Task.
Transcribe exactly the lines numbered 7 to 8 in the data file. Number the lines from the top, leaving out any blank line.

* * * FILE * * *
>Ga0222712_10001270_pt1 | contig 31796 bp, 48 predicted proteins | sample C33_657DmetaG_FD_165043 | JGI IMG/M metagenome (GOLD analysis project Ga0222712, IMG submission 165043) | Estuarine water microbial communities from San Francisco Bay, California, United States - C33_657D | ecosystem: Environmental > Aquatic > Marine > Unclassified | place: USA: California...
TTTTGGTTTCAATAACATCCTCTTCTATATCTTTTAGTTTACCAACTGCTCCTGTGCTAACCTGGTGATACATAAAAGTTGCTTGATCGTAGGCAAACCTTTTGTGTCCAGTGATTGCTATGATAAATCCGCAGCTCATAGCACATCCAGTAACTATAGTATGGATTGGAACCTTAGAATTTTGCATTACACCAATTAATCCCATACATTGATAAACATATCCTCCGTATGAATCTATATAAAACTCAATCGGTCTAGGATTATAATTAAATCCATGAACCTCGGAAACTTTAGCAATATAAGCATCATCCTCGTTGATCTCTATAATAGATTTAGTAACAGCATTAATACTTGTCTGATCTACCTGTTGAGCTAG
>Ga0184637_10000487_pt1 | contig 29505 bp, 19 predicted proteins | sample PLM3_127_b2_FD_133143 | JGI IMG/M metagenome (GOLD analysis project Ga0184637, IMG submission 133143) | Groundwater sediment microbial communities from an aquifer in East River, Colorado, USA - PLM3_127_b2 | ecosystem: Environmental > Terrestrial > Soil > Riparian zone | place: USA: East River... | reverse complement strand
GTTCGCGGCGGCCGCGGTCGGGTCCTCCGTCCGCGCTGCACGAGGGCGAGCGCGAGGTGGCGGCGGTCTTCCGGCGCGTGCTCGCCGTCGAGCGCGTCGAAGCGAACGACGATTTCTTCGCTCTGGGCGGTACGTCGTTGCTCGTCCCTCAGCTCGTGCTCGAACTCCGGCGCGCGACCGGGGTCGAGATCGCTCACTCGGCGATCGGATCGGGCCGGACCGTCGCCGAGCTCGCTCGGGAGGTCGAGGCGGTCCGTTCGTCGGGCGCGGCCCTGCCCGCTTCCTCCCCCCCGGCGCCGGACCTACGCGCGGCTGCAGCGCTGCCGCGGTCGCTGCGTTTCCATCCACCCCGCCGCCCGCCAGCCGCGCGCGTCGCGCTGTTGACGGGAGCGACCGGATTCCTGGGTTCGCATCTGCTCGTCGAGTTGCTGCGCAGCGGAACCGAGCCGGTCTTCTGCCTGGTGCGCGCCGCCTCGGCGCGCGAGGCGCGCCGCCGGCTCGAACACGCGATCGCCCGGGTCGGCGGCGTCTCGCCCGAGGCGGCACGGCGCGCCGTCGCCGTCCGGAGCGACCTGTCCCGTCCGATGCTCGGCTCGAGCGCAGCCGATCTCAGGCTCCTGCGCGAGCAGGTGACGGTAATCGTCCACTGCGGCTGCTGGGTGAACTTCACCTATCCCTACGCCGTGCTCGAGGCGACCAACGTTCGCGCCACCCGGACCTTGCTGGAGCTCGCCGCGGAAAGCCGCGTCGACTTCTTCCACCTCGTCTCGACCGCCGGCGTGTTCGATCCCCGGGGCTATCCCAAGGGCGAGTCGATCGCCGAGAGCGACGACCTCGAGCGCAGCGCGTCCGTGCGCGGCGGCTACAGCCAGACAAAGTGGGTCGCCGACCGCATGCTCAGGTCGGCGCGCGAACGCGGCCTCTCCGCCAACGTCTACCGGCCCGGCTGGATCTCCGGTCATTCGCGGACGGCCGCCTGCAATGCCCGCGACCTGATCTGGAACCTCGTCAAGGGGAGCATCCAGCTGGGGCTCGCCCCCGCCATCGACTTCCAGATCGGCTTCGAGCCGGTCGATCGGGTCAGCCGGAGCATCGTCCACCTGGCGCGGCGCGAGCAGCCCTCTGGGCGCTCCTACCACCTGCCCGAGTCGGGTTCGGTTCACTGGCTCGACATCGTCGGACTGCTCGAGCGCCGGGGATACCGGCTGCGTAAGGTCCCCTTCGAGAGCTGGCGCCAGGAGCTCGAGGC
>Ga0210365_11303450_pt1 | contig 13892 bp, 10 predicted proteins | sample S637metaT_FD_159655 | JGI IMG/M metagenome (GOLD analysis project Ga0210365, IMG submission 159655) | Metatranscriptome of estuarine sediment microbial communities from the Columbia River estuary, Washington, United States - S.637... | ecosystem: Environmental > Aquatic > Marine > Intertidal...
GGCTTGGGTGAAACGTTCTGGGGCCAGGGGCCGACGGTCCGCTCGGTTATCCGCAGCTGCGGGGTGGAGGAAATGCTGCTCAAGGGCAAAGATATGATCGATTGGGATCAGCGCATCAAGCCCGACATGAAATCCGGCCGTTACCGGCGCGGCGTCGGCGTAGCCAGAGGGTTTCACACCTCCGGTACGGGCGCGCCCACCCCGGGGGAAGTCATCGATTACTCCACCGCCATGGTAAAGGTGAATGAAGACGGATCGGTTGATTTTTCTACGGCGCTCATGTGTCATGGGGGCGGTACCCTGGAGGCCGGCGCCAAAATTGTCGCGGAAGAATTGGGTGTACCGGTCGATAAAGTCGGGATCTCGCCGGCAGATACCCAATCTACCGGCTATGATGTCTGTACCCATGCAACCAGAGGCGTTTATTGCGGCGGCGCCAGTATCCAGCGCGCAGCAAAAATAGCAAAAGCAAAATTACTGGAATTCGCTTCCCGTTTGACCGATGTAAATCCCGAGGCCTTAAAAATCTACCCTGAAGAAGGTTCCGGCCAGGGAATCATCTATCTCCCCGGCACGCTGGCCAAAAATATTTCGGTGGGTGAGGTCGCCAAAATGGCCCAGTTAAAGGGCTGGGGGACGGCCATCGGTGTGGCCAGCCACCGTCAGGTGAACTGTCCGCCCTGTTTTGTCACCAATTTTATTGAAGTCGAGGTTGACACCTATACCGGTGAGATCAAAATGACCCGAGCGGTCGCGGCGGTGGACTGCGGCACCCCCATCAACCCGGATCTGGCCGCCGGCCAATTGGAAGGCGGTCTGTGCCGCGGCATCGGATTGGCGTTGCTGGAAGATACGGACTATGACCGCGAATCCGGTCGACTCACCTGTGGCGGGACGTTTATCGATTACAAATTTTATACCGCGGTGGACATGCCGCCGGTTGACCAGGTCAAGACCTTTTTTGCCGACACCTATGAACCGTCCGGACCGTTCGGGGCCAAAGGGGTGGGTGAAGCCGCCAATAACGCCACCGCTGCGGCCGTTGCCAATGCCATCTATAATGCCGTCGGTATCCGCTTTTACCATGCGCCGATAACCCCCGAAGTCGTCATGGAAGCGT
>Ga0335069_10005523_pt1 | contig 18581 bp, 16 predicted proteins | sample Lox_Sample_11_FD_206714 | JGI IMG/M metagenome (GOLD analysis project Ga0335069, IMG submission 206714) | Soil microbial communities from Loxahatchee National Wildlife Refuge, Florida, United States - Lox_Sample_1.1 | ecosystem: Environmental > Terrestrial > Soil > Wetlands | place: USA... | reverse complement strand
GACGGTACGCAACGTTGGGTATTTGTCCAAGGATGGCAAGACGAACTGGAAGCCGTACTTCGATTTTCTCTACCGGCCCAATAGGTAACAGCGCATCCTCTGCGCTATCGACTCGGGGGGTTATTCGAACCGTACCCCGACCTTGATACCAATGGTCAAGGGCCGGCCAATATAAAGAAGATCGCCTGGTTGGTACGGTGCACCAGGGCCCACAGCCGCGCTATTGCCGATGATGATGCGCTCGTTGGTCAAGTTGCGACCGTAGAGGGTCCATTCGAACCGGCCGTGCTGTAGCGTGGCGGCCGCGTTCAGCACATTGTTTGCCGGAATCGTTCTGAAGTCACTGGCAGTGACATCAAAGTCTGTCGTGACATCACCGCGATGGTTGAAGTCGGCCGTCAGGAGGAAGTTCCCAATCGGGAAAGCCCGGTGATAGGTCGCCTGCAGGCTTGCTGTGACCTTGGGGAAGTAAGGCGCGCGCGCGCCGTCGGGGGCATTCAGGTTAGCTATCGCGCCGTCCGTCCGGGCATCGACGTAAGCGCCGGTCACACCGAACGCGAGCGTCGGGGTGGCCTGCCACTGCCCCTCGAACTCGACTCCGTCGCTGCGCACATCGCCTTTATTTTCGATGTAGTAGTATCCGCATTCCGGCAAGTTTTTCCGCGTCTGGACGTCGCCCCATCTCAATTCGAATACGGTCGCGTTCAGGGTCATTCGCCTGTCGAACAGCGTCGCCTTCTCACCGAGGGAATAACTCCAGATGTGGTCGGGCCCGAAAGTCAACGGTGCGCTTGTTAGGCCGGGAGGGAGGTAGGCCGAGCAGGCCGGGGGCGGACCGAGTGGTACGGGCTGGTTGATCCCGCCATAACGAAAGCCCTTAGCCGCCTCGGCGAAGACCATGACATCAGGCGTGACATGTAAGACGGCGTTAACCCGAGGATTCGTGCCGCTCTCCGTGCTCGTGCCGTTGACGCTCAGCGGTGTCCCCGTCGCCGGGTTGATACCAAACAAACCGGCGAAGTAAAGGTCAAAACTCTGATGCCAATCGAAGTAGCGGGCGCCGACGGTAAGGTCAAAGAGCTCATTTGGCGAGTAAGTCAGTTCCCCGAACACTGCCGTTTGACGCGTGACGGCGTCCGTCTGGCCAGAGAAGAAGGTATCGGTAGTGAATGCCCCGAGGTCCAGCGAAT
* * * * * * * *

>Ga0335069_10005523_pt1 | contig 18581 bp, 16 predicted proteins | sample Lox_Sample_11_FD_206714 | JGI IMG/M metagenome (GOLD analysis project Ga0335069, IMG submission 206714) | Soil microbial communities from Loxahatchee National Wildlife Refuge, Florida, United States - Lox_Sample_1.1 | ecosystem: Environmental > Terrestrial > Soil > Wetlands | place: USA... | reverse complement strand
GACGGTACGCAACGTTGGGTATTTGTCCAAGGATGGCAAGACGAACTGGAAGCCGTACTTCGATTTTCTCTACCGGCCCAATAGGTAACAGCGCATCCTCTGCGCTATCGACTCGGGGGGTTATTCGAACCGTACCCCGACCTTGATACCAATGGTCAAGGGCCGGCCAATATAAAGAAGATCGCCTGGTTGGTACGGTGCACCAGGGCCCACAGCCGCGCTATTGCCGATGATGATGCGCTCGTTGGTCAAGTTGCGACCGTAGAGGGTCCATTCGAACCGGCCGTGCTGTAGCGTGGCGGCCGCGTTCAGCACATTGTTTGCCGGAATCGTTCTGAAGTCACTGGCAGTGACATCAAAGTCTGTCGTGACATCACCGCGATGGTTGAAGTCGGCCGTCAGGAGGAAGTTCCCAATCGGGAAAGCCCGGTGATAGGTCGCCTGCAGGCTTGCTGTGACCTTGGGGAAGTAAGGCGCGCGCGCGCCGTCGGGGGCATTCAGGTTAGCTATCGCGCCGTCCGTCCGGGCATCGACGTAAGCGCCGGTCACACCGAACGCGAGCGTCGGGGTGGCCTGCCACTGCCCCTCGAACTCGACTCCGTCGCTGCGCACATCGCCTTTATTTTCGATGTAGTAGTATCCGCATTCCGGCAAGTTTTTCCGCGTCTGGACGTCGCCCCATCTCAATTCGAATACGGTCGCGTTCAGGGTCATTCGCCTGTCGAACAGCGTCGCCTTCTCACCGAGGGAATAACTCCAGATGTGGTCGGGCCCGAAAGTCAACGGTGCGCTTGTTAGGCCGGGAGGGAGGTAGGCCGAGCAGGCCGGGGGCGGACCGAGTGGTACGGGCTGGTTGATCCCGCCATAACGAAAGCCCTTAGCCGCCTCGGCGAAGACCATGACATCAGGCGTGACATGTAAGACGGCGTTAACCCGAGGATTCGTGCCGCTCTCCGTGCTCGTGCCGTTGACGCTCAGCGGTGTCCCCGTCGCCGGGTTGATACCAAACAAACCGGCGAAGTAAAGGTCAAAACTCTGATGCCAATCGAAGTAGCGGGCGCCGACGGTAAGGTCAAAGAGCTCATTTGGCGAGTAAGTCAGTTCCCCGAACACTGCCGTTTGACGCGTGACGGCGTCCGTCTGGCCAGAGAAGAAGGTATCGGTAGTGAATGCCCCGAGGTCCAGCGAAT